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Password leaks: LinkedIn, Last.fm, eHarmony
The cause of the breaches was not important, as such. What happened, happened, and millions were left frustrated and angry at the lack of communication from the companies. What was the fact that these companies failed to 'salt' user passwords -- a method of additional encryption security -- which would have made it far more difficult to crack. While the passwords that were leaked were illegible to the human eye, running it past a password cracker showed how easy simple, less secure passwords were to crack.
Too soon to tell: Windows 8
Microsoft's latest operating system remains in a bit of a rut: it was criticized left, right and center by analysts, reviewers and the general public alike -- yet Microsoft has sold 40 million licenses to date, which is a massive increase from the 4 million licenses sold in the first three days of the software launching. In just one month alone, that's a 900 percent increase on sales.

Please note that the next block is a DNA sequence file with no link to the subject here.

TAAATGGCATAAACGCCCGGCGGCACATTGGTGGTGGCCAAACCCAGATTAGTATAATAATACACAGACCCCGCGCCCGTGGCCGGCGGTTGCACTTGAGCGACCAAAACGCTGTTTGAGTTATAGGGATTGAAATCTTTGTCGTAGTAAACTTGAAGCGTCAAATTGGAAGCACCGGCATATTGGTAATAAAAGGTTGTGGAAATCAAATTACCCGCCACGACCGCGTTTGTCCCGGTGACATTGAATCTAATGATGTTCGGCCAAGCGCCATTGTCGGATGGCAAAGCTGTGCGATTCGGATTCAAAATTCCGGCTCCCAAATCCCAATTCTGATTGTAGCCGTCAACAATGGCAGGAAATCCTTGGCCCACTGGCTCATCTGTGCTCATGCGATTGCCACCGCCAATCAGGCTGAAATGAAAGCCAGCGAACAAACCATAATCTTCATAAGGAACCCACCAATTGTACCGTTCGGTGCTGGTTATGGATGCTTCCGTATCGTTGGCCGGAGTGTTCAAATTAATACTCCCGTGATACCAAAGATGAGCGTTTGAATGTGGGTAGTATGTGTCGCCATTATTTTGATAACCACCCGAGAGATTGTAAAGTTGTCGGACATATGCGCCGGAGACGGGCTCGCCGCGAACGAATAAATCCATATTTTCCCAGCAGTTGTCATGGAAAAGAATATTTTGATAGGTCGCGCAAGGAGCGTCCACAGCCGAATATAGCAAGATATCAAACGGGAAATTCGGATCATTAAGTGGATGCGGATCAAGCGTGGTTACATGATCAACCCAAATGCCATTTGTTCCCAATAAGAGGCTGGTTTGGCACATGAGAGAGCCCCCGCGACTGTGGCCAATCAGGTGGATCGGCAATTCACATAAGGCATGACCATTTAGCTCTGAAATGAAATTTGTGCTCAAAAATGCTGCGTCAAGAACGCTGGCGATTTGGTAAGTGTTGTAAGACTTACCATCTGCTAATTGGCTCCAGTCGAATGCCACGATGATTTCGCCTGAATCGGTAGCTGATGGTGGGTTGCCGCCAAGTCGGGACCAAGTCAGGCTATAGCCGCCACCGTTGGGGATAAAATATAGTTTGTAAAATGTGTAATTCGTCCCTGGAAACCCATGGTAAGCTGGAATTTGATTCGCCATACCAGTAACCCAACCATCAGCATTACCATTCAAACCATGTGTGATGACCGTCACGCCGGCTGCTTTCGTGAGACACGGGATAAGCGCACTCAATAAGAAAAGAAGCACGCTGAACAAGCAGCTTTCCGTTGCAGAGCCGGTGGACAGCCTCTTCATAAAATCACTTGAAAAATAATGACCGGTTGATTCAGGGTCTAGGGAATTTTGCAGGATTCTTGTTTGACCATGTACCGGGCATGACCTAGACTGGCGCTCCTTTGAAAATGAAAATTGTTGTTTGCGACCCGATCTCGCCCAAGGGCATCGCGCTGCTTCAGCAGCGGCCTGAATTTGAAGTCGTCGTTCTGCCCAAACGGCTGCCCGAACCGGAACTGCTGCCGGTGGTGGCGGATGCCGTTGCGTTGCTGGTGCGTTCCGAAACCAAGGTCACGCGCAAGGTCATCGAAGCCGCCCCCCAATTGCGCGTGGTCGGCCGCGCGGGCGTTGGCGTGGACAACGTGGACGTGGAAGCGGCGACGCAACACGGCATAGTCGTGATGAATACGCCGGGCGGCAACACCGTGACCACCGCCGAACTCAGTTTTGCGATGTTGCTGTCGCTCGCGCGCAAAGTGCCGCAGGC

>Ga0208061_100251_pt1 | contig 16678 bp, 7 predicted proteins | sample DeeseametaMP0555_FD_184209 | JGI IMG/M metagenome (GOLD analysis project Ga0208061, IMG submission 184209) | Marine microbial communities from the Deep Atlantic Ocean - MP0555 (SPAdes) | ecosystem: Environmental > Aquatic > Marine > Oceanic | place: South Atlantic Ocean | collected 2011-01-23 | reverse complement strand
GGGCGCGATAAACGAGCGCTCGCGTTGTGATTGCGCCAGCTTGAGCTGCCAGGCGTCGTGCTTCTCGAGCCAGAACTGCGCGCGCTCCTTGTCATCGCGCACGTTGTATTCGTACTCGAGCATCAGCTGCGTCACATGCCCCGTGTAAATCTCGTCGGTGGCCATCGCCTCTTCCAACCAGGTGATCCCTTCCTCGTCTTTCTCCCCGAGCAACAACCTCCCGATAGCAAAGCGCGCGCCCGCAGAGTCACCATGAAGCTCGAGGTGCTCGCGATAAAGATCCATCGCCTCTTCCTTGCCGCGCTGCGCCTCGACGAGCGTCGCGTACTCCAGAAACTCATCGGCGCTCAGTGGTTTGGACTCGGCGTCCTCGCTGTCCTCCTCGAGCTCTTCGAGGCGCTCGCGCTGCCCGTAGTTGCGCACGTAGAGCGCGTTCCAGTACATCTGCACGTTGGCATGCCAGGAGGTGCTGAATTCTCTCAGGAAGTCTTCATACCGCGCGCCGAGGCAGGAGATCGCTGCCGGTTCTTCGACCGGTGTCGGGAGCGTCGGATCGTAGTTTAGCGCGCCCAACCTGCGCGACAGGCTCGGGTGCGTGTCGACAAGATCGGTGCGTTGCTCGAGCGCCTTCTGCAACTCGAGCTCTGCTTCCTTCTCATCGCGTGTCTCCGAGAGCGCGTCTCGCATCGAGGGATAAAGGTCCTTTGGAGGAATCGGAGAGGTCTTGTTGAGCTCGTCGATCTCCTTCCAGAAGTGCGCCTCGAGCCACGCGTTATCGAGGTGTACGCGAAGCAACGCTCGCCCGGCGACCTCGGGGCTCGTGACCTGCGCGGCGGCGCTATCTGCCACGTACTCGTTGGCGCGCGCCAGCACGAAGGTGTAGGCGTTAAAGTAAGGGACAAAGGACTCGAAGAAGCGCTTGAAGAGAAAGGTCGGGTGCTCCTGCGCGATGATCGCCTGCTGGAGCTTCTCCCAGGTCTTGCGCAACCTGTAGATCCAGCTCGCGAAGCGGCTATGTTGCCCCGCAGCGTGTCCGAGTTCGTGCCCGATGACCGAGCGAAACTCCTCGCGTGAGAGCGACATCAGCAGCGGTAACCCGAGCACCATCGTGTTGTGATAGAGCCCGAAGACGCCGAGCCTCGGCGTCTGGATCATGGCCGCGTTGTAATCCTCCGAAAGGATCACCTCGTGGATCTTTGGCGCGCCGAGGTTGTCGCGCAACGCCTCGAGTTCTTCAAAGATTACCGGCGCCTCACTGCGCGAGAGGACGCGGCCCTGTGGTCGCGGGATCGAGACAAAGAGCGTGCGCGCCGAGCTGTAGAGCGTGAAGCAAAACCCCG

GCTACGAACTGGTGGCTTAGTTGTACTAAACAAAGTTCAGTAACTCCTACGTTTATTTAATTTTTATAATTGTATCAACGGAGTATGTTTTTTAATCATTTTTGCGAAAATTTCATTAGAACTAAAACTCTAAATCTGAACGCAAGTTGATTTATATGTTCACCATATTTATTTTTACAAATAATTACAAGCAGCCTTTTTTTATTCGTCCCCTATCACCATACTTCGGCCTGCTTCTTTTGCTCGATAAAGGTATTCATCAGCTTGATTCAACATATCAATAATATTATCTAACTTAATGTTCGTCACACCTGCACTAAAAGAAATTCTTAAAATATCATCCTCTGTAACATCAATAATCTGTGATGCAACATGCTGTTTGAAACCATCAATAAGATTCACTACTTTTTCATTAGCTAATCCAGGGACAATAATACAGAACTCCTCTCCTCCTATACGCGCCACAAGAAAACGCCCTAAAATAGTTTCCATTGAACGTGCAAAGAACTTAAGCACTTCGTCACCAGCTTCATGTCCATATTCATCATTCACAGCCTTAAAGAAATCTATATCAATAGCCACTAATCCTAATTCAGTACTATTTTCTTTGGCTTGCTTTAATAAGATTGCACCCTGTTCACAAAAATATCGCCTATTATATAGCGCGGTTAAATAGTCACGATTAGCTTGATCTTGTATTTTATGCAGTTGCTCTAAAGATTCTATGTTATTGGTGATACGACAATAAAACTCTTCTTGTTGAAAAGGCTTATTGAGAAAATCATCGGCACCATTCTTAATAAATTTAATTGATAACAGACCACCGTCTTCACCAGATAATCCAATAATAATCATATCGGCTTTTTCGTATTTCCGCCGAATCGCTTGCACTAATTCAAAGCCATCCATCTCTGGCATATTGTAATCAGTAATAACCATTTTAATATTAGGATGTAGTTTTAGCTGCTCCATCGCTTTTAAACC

But for the business case user, we have yet to see some definitive figures. According to ZDNet's own research, around three-quarters of 1,200 IT buyers have no plans to deploy Windows 8, but half may reconsider it in the future. While many are updating their home PCs and space machines, the general consensus is that the software is not yet ready for the enterprise. That should be a worry to Microsoft as that's where the bulk of its revenues come from.
- Read more: Does Windows 8 belong on business desktops?
Too soon to tell: Google vs. the FTC over search results 'cooking'
The U.S. Federal Trade Commission (FTC) has already slammed Google with a $22.5 million fine this year after the search giant was found to have bypassed the security and privacy settings of Safari browsers in order to serve up its Google '+1' button in advertisements. (Google paid off the fine in about 5 hours, according to the firm's second quarter sales earnings.)
But the FTC has yet to dish out its verdict on whether or not the search company 'cooked' its search results to favor its own products and services over rivals. In October, the FTC was 'close' to announcing a formal antitrust probe into Google, but since then, nothing. Kaput.
However, a recent report suggests the FTC may be looking to settle instead of launching a fully-fledged antitrust suit its way. At this point, it seems like huff-and-puff from the federal regulator and now it's backing down because it could lose the case. Whatever happens, we won't see any resolution to this case any time soon, let alone this year.